DALLAS -- There's a little company based in Dallas that you might have heard of; it's called AT&T. They provide mobile phone service, internet, and satellite TV, and even have their name and logo on the Cowboys' billion-dollar stadium in Arlington.
So, what do you buy yourself for Christmas if you're a corporation that has everything?
How about Time Warner?
Now, we're not talking Time Warner Cable (or Spectrum, or whatever they're calling themselves now). TWC/Spectrum is one of AT&T's biggest competitors as a service provider.
Nope, this is plain old Time Warner, the company that owns Warner Brothers, HBO, CNN, and a bunch of other content creators, including the CW.
AT&T is set to buy that Time Warner for $85.4 billion, and it's a move that has politicians on both sides nervous, with Donald Trump going so far as saying he'd kill the merger if he was president.
We asked Bill Dendy, president of Elite Financial Management in Dallas, to weigh in.
"They've got a big stick," Dendy said of AT&T. "And they could use that big stick to beat the competition down, and that would be terrible for the consumer. They could use it to benefit the consumer, which would be positive. And the regulators just wanna make sure that they don't take advantage of their position."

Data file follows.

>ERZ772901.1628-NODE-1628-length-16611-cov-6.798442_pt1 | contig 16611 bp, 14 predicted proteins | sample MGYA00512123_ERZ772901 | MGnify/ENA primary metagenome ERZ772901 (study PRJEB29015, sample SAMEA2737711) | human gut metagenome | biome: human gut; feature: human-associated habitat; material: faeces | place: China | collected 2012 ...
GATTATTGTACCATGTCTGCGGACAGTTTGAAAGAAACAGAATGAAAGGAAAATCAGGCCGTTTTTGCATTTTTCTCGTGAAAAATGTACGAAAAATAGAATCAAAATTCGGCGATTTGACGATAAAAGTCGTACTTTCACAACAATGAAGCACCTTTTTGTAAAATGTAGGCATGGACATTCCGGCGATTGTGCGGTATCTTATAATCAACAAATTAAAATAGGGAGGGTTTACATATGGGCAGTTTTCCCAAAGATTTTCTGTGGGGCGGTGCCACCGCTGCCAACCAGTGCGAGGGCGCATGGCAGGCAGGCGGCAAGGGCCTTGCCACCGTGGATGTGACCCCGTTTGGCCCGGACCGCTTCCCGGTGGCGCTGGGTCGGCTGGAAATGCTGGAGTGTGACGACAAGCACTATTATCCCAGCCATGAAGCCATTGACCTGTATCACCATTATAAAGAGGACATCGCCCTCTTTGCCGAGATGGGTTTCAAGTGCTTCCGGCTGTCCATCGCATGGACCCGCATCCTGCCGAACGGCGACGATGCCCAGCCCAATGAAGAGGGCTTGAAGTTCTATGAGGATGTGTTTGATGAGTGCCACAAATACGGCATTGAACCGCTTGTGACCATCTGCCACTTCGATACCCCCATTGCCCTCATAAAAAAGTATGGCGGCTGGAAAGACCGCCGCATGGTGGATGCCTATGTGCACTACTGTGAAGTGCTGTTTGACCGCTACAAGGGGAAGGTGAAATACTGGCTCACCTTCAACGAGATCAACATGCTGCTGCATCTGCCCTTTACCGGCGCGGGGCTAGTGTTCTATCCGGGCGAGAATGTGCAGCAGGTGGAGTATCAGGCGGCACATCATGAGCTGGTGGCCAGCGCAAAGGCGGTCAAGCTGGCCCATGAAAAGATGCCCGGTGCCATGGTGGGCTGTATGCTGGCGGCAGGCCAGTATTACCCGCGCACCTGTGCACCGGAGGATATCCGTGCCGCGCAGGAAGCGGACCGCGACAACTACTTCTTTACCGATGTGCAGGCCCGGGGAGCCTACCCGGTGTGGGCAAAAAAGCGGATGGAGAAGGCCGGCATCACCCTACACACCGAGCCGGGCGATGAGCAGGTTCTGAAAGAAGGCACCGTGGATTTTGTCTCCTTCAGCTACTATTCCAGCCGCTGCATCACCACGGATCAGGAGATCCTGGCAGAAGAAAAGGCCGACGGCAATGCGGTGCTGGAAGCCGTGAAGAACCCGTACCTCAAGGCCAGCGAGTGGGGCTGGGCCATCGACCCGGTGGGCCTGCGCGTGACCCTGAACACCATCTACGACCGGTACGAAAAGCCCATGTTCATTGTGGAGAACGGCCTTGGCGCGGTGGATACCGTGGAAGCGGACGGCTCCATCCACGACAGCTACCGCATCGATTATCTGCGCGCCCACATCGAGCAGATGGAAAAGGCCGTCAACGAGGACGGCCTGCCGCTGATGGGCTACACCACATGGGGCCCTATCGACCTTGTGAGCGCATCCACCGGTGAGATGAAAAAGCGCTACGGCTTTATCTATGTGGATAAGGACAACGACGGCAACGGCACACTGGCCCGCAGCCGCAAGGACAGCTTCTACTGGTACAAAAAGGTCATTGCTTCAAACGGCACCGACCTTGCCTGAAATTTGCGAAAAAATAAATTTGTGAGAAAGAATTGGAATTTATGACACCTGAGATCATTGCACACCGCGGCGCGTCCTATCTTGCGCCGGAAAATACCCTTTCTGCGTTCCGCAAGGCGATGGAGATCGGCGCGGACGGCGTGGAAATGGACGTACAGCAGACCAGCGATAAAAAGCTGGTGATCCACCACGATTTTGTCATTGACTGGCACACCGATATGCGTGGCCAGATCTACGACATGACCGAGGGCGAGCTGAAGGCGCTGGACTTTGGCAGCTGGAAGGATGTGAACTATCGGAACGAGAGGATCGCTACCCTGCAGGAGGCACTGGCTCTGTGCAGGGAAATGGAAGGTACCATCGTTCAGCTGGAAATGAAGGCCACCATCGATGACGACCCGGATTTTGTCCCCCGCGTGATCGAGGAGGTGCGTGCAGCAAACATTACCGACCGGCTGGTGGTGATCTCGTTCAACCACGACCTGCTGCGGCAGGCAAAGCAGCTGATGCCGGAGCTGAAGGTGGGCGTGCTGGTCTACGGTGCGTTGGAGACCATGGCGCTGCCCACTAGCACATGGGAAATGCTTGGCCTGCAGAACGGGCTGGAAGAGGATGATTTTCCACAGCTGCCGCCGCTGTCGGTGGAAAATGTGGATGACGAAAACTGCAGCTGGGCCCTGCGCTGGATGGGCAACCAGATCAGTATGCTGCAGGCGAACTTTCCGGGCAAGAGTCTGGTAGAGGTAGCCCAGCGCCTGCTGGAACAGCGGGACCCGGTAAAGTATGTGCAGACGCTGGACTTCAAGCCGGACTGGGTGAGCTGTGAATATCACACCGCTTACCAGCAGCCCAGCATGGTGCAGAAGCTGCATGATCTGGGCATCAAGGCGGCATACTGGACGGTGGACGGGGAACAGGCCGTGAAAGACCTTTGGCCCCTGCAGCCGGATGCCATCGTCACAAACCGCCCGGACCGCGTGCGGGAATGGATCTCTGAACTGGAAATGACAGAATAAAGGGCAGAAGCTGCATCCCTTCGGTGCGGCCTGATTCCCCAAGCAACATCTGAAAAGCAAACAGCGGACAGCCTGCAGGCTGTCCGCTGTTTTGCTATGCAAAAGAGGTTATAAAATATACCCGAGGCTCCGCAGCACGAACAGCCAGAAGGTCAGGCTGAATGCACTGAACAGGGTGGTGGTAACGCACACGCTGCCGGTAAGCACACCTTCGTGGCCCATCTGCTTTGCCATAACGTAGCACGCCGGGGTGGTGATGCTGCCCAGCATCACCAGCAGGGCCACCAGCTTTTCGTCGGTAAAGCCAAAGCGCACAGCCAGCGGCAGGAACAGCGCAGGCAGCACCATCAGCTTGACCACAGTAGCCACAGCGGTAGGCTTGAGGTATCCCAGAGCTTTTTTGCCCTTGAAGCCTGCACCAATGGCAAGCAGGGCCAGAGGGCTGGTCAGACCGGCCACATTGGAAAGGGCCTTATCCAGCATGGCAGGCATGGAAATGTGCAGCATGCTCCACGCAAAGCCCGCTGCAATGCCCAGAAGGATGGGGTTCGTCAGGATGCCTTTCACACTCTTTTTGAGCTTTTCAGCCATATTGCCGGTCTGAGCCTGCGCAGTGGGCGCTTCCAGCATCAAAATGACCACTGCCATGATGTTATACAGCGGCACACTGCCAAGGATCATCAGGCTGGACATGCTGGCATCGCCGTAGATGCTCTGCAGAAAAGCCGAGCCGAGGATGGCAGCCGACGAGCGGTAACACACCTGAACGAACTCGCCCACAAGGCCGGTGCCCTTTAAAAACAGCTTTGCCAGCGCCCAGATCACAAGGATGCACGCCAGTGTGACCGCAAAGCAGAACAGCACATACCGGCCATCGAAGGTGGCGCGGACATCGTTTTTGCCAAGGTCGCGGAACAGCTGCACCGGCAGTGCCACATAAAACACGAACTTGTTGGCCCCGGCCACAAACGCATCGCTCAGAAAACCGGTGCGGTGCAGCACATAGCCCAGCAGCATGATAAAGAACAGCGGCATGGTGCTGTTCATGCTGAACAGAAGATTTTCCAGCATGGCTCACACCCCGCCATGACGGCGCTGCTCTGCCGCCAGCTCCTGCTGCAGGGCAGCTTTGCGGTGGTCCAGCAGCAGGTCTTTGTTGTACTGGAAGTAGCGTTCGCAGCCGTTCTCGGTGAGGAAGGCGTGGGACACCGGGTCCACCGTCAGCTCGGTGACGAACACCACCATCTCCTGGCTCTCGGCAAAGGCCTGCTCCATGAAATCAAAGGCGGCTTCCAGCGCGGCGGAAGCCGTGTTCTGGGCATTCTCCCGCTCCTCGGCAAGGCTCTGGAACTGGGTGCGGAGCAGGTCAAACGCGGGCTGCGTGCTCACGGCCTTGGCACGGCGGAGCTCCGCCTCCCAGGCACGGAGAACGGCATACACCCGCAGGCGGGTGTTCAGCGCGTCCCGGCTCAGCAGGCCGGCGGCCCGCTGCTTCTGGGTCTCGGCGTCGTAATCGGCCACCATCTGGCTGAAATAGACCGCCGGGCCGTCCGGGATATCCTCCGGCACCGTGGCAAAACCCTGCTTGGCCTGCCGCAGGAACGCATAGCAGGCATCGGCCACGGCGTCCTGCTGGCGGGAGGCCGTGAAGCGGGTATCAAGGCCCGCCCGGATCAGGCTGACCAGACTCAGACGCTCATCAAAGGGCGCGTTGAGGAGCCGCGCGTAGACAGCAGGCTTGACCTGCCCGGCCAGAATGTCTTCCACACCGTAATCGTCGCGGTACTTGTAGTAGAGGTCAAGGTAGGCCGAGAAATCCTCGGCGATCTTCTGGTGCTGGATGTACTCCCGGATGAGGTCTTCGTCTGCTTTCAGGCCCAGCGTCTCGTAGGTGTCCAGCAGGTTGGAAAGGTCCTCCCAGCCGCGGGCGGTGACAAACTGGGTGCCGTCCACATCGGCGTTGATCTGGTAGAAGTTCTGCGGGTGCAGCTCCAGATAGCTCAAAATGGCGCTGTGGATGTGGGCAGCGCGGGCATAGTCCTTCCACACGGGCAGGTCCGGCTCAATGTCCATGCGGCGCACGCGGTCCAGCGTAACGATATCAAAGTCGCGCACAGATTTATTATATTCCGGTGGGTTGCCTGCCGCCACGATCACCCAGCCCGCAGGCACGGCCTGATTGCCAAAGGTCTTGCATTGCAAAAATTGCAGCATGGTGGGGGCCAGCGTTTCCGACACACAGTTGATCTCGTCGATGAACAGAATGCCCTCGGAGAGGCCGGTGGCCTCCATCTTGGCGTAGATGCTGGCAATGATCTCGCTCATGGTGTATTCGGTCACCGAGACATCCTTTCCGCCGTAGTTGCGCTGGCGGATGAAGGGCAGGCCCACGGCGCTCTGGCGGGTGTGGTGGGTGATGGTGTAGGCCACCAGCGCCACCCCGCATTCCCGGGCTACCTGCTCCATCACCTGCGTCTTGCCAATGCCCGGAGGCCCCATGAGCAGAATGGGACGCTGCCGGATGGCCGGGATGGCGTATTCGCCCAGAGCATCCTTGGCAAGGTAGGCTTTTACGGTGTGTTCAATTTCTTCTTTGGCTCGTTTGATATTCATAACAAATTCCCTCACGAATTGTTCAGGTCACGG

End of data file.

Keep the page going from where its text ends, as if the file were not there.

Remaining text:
Yeah, it could be a problem to have AT&T owning shows like HBO's Game of Thrones, because they could make it harder - or just more expensive - for folks with other providers to watch.
That's one of the things that has folks in Washington nervous, and ready to make rules to protect consumers, or even shoot down the merger completely.
But Dendy says it remains to be seen how the deal will affect consumers.
And hey, on the plus side, it should be a good thing for AT&T's home city.
"Dallas, Texas is the home of AT&T. AT&T has been a great corporate citizen to us here," said Dendy. "I believe this is going to be a wonderful thing - we're not going to see job losses because of it. If anything, we expect to see a positive thing."
At least Dallas should benefit if the merger moves forward. And only then will we find out how AT&T uses their new, bigger stick.